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AuthorDoorn, E. A. van. author
TitleStochastic Monotonicity and Queueing Applications of Birth-Death Processes [electronic resource] / by E. A. van Doorn
ImprintNew York, NY : Springer New York, 1981
Connect tohttp://dx.doi.org/10.1007/978-1-4612-5883-4
Descript VI, 118 p. online resource

SUMMARY

A stochastic process {X(t): 0 S t < =} with discrete state space S c ̃ is said to be stochastically increasing (decreasing) on an interval T if the probabilities Pr{X(t) > i}, i E S, are increasing (decreasing) with t on T. Stochastic monotonicity is a basic structural property for process behaviour. It gives rise to meaningful bounds for various quantities such as the moments of the process, and provides the mathematical groundwork for approximation algorithms. Obviously, stochastic monotonicity becomes a more tractable subject for analysis if the processes under consideration are such that stochastic mono tonicity on an interยญ val 0 < t < E implies stochastic monotonicity on the entire time axis. DALEY (1968) was the first to discuss a similar property in the context of discrete time Markov chains. Unfortunately, he called this property "stochastic monotonicity", it is more appropriate, however, to speak of processes with monotone transition operators. KEILSON and KESTER (1977) have demonstrated the prevalence of this phenomenon in discrete and continuous time Markov processes. They (and others) have also given a necessary and sufficient condition for a (temporally homogeneous) Markov process to have monotone transition operators. Whether or not such processes will be stochasยญ tically monotone as defined above, now depends on the initial state distribution. Conditions on this distribution for stochastic mono tonicity on the entire time axis to prevail were given too by KEILSON and KESTER (1977)


CONTENT

1 : Preliminaries -- 1.1 Markov processes -- 1.2 Stochastic monotonicity -- 1.3 Birth-death processes -- 1.4 Some notation and terminology -- 2 : Natural Birth-Death Processes -- 2.1 Some basic properties -- 2.2 The spectral representation -- 2.3 Exponential ergodicity -- 2.4 The moment problem and related topics -- 3 : Dual Birth-Death Processes -- 3.1 Introduction -- 3.2 Duality relations -- 3.3 Ergodic properties -- 4 : Stochastic Monotonicity: General Results -- 4.1 The case ?0 = 0 -- 4.2 The case ?0 > 0 -- 4.3 Properties of E(t) -- 5 : Stochastic Monotonicity: Dependence on the Initial State Distribution -- 5.1 Introduction to the case of a fixed initial state -- 5.2 The transient and null recurrent process -- 5.3 The positive recurrent process -- 5.4 The case of an initial state distribution with finite support -- 6 : The M/M/S Queue Length Process -- 6.1 Introduction -- 6.2 The spectral function -- 6.3 Stochastic monotonicity -- 6.4 Exponential ergodicity -- 7 : A Queueing Model Where Potential Customers are Discouraged by Queue Length -- 7.1 Introduction -- 7.2 The spectral representation -- 7.3 Stochastic monotonicity and exponential ergodicity -- 8 : Linear Growth Birth-Death Processes -- 8.1 Introduction -- 8.2 Stochastic monotonicity -- 9 : The Mean of Birth-Death Processes -- 9.1 Introduction -- 9.2 Representations -- 9.3 Sufficient conditions for finiteness -- 9.4 Behaviour of the mean in special cases -- 10 : The Truncated Birth-Death Process -- 10.1 Introduction -- 10.2 Preliminaries -- 10.3 The sign structure of Pโ{128}{153}(t) -- 10.4 Stochastic monotonicity -- Appendix 1 : Proof of the Sign Variation Diminishing Property of Strictly Totally Positive Matrices -- Appendix 2: On Products of Infinite Matrices -- Appendix 3: On the Sign of Certain Quantities -- Appendix 4: Proof of Theorem 10.2.8 -- References -- Notation Index -- Author Index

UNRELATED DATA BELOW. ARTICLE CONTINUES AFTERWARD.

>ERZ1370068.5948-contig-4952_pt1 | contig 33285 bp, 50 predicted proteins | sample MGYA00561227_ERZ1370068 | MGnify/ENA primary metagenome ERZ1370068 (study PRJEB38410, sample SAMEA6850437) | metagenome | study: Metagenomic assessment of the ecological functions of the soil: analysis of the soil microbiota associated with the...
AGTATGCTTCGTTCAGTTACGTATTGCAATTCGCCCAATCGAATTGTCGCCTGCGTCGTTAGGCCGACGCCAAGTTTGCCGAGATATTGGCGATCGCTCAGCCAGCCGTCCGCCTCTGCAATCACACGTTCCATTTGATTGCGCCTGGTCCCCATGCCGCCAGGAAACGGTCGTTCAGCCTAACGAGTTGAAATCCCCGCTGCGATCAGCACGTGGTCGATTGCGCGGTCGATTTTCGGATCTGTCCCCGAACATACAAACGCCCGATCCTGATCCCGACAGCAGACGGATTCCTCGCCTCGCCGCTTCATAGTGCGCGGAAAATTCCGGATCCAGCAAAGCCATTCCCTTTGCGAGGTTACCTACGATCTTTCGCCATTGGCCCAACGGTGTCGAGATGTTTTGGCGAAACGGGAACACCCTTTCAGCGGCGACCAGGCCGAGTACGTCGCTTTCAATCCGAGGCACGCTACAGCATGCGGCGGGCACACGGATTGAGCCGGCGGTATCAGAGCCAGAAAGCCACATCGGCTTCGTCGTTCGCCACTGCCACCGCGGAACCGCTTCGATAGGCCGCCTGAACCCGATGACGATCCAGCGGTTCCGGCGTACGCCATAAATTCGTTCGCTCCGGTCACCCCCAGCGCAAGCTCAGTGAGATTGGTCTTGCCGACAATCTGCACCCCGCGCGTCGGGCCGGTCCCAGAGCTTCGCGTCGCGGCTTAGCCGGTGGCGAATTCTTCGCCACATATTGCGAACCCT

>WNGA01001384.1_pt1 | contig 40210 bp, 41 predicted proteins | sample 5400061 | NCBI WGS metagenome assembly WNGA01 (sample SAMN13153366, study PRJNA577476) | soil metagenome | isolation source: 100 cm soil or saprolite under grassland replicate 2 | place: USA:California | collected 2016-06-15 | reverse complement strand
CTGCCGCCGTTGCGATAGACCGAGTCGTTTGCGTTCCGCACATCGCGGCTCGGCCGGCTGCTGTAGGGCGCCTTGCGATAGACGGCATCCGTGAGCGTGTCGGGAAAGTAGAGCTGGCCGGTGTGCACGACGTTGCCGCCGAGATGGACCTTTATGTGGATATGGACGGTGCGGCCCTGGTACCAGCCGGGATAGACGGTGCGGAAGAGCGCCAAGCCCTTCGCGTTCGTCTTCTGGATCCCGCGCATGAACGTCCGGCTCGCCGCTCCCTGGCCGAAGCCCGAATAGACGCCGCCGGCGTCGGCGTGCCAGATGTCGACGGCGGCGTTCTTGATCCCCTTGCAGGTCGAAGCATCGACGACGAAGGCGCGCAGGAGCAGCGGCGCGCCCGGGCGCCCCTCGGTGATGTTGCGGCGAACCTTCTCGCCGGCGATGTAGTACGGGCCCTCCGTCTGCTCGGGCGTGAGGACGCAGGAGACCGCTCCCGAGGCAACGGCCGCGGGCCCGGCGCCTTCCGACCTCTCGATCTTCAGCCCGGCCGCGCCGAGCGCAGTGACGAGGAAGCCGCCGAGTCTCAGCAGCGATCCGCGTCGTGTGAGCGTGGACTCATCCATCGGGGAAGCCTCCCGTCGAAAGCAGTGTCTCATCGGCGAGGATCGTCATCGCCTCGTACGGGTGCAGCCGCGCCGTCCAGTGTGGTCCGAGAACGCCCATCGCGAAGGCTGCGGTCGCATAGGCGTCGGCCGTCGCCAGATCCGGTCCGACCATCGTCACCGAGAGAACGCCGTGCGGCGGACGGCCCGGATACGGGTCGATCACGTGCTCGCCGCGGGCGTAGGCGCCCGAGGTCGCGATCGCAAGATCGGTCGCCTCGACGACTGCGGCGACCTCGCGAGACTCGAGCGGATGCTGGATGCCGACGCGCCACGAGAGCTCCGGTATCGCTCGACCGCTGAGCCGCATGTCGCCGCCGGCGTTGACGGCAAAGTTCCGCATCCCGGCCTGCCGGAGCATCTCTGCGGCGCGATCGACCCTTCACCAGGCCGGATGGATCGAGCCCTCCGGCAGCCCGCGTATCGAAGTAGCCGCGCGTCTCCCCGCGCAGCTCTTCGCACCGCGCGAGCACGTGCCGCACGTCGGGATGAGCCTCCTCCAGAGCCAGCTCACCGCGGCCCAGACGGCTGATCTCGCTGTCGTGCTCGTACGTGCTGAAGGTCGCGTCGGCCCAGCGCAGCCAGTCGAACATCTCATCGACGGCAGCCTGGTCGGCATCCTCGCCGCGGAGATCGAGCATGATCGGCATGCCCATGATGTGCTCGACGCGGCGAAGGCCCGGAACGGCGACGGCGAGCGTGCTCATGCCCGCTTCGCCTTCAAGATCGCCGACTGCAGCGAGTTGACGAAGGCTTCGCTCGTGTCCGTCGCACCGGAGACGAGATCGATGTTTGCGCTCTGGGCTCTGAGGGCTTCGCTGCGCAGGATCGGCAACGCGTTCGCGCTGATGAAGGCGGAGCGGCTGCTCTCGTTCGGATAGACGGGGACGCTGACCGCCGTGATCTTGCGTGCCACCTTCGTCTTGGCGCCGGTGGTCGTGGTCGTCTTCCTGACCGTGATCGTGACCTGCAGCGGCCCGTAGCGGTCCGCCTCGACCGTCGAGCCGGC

Mathematics Probabilities Mathematics Probability Theory and Stochastic Processes



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